The 1% Rule and How to Make It Work for You
by Taddy Hall on 03.22.10 @ 11:00 AM
These days everyone seems to have advice about how to run your social media marketing program. There are so many tips floating around, it’s hard to know what truly essential strategies you should follow to effectively use social media to build your business. Questions abound: Do Facebook fans drive sales? Why should I fund forums for consumers to pillory my products, ridicule my service and tout the competition? And, whatever I decide to do, how I will I know if it’s working?
In the search for truth, sometimes social media is its own worst enemy. With a self-credentialed guru waiting at every click, finding actionable, fact-based insight is tricky.
So, in a modest attempt to bring a dose of sanity to this intellectual frat party, I’ve reined my impulse to lob more “personal picks” into the fray. Instead, I’ll follow the wisdom of an august data mining colleague to just “let the data speak.”
Our process was to query data from hundreds of our brand clients to see what testable truths emerged — and here’s what we found: 10 rules that hold up across category and time.
1. The 1% Rule
In category after category, our data show that a small fraction of site visitors are responsible for a substantial portion of total site traffic. On average, the percentage of influential users (defined for our purposes simply as a visitor who’s subsequent sharing actions result in at least one additional site visitor) on a given site is 0.6% and rarely above 4%. However, these influencers regularly generate 20%-50% of total site traffic and an even higher share of conversion (defined however a site owner so decides). To make social media marketing effective, marketers have to identify and engage — and better recognize and reward — these super-influentials.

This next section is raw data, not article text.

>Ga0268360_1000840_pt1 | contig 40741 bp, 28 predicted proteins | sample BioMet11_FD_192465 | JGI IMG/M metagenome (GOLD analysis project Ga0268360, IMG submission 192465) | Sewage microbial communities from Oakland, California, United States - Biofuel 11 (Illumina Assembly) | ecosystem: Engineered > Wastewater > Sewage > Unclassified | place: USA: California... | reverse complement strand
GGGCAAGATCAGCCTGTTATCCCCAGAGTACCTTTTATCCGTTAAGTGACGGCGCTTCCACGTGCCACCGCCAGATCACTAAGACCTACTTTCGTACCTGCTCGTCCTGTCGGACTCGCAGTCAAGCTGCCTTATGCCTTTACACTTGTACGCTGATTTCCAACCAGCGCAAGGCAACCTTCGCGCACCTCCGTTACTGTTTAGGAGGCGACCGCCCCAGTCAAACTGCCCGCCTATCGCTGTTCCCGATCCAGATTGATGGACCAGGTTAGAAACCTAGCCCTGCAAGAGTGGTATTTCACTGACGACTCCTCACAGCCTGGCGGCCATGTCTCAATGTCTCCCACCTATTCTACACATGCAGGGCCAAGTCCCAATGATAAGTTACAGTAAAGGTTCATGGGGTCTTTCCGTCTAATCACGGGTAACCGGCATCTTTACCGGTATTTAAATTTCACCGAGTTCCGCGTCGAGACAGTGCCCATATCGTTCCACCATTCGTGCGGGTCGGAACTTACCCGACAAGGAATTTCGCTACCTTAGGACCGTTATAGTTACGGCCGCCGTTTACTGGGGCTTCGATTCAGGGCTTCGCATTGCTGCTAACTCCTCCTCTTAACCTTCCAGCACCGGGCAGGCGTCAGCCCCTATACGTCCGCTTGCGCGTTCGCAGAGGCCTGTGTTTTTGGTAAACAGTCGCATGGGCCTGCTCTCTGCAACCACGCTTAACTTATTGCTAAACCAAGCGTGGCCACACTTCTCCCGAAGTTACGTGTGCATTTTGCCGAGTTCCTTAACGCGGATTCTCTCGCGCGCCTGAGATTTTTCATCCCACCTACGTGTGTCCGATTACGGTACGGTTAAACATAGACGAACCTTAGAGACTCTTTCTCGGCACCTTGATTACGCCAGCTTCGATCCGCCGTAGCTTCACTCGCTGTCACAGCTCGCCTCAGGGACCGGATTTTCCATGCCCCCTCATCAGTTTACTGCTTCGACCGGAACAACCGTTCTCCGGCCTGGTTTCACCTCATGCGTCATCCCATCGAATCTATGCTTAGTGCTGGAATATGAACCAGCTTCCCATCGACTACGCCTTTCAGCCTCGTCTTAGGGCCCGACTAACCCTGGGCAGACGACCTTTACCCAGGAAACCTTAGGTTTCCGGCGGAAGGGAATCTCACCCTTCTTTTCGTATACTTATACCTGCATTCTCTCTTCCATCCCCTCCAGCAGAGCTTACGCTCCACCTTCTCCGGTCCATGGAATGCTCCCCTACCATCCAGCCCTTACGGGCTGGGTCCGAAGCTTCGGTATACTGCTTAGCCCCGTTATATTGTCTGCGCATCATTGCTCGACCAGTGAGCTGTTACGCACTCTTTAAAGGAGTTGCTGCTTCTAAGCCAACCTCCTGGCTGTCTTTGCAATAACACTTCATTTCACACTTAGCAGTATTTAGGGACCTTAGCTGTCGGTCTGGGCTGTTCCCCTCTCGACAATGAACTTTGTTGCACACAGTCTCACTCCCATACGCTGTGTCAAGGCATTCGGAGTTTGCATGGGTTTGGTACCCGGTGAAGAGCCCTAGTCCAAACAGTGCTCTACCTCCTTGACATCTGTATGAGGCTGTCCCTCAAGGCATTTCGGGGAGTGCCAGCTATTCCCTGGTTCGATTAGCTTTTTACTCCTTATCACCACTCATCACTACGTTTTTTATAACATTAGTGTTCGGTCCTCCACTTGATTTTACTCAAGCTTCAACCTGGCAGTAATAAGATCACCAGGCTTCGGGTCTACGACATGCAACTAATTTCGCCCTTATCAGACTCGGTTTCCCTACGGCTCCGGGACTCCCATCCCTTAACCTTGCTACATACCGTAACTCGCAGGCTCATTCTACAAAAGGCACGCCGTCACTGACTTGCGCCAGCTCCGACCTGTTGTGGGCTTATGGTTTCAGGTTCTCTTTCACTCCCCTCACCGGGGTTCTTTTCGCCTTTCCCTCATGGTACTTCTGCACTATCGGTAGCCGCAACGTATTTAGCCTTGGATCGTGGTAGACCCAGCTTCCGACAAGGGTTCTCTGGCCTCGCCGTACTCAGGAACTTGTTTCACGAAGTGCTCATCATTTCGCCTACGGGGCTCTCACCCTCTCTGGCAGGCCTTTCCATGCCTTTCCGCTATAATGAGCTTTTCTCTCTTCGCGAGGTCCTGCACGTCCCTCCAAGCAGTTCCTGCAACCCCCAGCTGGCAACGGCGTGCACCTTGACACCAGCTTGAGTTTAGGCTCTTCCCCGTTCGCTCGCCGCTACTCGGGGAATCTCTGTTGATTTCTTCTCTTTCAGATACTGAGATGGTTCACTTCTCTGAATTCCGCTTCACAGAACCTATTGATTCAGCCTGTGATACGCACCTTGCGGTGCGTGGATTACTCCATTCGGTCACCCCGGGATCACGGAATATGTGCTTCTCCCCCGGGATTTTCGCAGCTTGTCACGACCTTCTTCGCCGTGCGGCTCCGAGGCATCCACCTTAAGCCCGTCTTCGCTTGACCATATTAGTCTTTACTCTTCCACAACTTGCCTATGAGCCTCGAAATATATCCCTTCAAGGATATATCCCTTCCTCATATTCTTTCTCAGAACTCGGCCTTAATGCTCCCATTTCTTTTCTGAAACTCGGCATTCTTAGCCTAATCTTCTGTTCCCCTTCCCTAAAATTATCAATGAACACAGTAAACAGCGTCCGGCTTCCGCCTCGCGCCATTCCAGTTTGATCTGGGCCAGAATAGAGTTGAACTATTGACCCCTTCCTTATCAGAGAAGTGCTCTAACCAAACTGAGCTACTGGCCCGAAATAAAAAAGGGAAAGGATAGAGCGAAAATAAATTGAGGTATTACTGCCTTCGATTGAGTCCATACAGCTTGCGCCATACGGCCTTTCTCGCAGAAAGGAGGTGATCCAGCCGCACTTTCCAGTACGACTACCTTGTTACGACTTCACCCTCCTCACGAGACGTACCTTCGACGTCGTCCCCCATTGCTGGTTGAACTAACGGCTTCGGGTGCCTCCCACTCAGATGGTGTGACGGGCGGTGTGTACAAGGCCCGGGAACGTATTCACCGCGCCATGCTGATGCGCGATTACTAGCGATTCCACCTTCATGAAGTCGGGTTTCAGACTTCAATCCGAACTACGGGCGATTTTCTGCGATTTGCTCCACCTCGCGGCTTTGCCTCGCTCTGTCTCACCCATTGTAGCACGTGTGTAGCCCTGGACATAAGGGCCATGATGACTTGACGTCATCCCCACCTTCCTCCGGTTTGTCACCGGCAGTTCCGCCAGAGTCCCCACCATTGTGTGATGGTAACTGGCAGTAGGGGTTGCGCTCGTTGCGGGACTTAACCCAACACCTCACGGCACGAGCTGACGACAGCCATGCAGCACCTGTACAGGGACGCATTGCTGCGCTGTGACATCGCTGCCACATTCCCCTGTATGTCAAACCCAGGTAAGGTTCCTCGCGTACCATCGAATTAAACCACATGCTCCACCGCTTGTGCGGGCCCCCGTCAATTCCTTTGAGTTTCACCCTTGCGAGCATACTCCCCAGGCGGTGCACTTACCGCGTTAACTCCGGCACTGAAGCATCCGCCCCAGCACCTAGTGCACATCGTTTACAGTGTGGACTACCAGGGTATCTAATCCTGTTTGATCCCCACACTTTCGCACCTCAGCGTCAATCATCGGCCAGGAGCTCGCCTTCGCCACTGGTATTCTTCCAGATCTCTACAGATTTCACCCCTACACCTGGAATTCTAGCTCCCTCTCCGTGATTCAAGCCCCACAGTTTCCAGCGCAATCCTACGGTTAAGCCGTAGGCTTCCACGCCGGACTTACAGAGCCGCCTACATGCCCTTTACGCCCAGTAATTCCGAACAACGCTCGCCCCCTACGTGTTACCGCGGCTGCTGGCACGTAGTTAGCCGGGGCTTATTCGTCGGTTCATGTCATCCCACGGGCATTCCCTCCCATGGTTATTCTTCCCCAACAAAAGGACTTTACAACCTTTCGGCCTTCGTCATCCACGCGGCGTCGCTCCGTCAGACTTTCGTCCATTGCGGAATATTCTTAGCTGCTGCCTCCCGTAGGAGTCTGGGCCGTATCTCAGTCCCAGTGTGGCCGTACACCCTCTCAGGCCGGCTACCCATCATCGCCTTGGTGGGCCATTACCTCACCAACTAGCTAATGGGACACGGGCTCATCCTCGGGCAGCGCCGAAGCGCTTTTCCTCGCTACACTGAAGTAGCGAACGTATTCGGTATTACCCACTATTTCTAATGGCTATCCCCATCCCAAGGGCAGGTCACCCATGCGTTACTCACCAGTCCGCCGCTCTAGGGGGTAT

2. The 2-4X Rule
When it comes to conversion, visitors driven to a site by influencers are to to four times more likely to convert compared to visitors from other sources, such as display advertisements or paid search. That means your landing pages for people coming from shared links and social sites should reflect these visitors’ interests and offer enticing deals that will encourage them not only to convert but to share the deals with others.
3. The New Media/New Pipes Rule
In today’s socially driven internet, it matters far more what consumers do with your content than what you do with your content. What they say about your brand means more than what you say about your brand. Our data shows that content spread from consumer to consumer through word-of-mouth is far more powerful at driving brand preference and purchase intent than content distributed by the brand itself. This has profound implications in social media. To illustrate, if a brand puts content on its Facebook fan page, it is far less likely to go viral than if an influential consumer puts that very same piece of content on his or her page or posts it to a relevant community of enthusiasts.
4. The Martha Stewart Rule
Throw your own party; don’t just cater someone else’s! If you base your social campaigns in venues you don’t control — such as Facebook or YouTube — you may get great “attendance,” but data show it’s hard to convert and retain these party-goers. If your goals are anything beyond building brand awareness, it’s better to have a house of your own where friends can find you — such as your own branded social site, contest site, or customer forum.
5. The Power of “Weak Links” Rule